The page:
In the early days of the internet, if you wanted to launch an application, you had to buy or rent hardware.
This was a physical server or a rack of servers, and you needed one server per application, so it was expensive.
In 2001, VMware came out with virtualization—software that allowed users to run multiple applications on the same hardware. This meant you could split up a single box into multiple virtual boxes, each running its own environment and applications. The cost savings for businesses were tremendous.
Fast forward to 2006. Amazon popularized the concept of Infrastructure as a Service (IaaS) with Amazon Web Services and its Elastic Compute Cloud (EC2). You no longer had to buy your own hardware. You didn’t even have to worry about running and managing virtual machines that run your applications. You were literally renting the computing environment and underlying infrastructure needed to run your services. You paid by the hour, like renting a conference room. This allowed companies to optimize resources to reduce costs and buy only as much computing power as they needed. It was revolutionary and led to an astounding decline in the cost of computing.
Three years after that, Heroku came up with the idea of Platform as a Service (PaaS). PaaS operated a layer above EC2 by removing administration of the virtual operating system. Heroku magically simplified deploying a new version of your application; now you only needed to type
git push heroku. Some of the best-known web companies originated on Heroku.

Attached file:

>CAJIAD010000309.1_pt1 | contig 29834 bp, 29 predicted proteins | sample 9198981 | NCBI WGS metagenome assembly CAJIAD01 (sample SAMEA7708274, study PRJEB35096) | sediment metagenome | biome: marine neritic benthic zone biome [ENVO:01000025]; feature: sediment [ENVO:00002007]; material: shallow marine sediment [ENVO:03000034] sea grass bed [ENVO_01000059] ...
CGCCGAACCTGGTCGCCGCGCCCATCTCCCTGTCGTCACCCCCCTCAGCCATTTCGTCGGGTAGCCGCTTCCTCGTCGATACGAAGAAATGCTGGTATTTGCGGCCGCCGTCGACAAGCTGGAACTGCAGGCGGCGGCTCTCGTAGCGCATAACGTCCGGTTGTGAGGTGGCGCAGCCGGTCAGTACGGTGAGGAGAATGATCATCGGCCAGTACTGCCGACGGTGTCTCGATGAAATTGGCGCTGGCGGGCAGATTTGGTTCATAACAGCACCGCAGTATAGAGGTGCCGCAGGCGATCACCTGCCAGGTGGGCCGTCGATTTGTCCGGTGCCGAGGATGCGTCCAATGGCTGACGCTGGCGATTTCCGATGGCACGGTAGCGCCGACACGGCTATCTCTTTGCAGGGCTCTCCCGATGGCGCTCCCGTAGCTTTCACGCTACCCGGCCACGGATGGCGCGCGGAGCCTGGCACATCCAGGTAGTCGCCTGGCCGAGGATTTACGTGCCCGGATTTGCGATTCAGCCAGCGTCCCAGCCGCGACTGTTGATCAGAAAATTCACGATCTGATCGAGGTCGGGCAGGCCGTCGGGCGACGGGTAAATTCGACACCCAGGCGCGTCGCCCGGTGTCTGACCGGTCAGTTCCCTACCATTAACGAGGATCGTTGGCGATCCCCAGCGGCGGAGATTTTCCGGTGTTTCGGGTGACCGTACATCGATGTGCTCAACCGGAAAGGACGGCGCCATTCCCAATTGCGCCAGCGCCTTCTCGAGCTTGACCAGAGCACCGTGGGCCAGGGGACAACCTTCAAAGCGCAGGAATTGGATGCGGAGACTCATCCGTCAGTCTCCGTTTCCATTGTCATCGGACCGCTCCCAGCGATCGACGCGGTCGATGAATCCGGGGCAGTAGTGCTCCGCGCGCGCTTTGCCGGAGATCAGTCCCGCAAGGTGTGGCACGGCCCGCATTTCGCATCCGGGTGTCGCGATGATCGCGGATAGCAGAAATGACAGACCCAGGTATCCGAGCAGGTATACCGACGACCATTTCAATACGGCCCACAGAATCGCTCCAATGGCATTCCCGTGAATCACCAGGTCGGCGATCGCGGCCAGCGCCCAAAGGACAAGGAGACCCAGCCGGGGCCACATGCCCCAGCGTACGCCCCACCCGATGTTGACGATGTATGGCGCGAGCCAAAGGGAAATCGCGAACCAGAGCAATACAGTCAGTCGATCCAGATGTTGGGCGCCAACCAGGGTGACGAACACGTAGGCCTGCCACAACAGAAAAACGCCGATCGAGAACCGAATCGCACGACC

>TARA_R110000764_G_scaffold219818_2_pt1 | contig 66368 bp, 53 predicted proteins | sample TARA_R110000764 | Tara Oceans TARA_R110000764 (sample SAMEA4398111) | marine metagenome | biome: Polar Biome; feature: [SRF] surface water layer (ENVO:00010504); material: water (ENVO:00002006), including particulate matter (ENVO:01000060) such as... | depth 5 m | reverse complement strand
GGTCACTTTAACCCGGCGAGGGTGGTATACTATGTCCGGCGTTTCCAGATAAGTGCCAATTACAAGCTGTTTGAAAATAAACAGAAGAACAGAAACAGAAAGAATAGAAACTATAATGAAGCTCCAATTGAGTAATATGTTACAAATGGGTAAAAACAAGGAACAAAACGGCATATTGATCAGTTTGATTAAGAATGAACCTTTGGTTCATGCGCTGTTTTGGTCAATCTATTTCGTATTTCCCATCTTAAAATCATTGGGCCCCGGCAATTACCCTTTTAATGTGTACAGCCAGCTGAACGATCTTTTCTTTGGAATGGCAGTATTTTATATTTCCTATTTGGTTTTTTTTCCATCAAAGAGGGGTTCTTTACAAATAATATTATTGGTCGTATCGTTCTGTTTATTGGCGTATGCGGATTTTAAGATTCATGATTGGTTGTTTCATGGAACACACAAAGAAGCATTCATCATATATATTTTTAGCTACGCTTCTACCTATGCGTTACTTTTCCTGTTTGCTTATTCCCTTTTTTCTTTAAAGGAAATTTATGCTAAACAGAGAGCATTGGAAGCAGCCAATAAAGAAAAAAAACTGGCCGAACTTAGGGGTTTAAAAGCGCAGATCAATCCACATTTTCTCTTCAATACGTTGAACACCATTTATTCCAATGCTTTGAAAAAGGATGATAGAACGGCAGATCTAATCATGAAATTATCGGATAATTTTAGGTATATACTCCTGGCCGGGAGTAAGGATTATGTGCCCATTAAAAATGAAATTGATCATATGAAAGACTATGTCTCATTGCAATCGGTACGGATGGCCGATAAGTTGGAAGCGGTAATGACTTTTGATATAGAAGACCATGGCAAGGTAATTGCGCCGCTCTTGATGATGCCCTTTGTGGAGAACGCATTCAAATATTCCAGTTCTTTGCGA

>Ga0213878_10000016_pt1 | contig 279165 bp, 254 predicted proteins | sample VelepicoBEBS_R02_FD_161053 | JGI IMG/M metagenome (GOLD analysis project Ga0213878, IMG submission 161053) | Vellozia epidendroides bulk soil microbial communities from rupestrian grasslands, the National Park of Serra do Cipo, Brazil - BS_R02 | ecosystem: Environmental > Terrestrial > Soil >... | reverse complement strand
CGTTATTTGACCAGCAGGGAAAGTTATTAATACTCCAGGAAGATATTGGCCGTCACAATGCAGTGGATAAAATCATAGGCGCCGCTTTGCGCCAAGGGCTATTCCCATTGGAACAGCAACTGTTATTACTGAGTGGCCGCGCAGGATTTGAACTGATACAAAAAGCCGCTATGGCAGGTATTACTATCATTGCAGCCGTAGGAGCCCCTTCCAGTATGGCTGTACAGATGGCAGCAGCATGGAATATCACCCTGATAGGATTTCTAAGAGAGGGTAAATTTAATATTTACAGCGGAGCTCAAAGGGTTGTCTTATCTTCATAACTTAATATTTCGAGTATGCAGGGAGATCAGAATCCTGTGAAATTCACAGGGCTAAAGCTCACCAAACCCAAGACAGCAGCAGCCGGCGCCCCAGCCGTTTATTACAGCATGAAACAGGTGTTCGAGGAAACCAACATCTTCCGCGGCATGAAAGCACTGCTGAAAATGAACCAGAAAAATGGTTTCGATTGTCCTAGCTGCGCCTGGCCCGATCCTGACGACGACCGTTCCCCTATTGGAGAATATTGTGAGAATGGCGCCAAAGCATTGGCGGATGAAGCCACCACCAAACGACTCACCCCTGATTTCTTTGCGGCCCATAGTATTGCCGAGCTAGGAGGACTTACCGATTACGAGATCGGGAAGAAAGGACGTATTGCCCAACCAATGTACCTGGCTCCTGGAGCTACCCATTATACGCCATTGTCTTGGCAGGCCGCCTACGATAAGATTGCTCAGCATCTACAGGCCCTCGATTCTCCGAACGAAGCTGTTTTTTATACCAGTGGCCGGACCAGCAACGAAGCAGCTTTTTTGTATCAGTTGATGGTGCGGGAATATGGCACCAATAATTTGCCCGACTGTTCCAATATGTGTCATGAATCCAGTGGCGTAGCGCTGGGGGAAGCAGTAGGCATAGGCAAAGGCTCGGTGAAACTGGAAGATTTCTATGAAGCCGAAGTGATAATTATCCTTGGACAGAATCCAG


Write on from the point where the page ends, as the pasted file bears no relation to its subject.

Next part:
These advances made deploying applications at any scale—large or small—much easier and more affordable. They led to the creation of many new businesses and powered a radical shift in how companies treated infrastructure, moving it from a capital expense to a variable operating expense.
As good as it all sounds, there was one big problem. All these providers were proprietary companies. It was vendor lock-in. Moving applications between the various environments was difficult. And mixing and matching on-premises and cloud-based applications was nearly impossible.
That’s when open source stepped in. It was Linux all over again, except the software was Docker and Kubernetes, the Linux of the cloud.
Open source to the rescue
Emerging in 2013, Docker popularized the concept of containers. The name “containers” echoes the global revolution when shipping companies replaced ad hoc freight loading with large metal boxes that fit on ships, trucks, and rail cars. The payload didn’t matter. The box was the standard.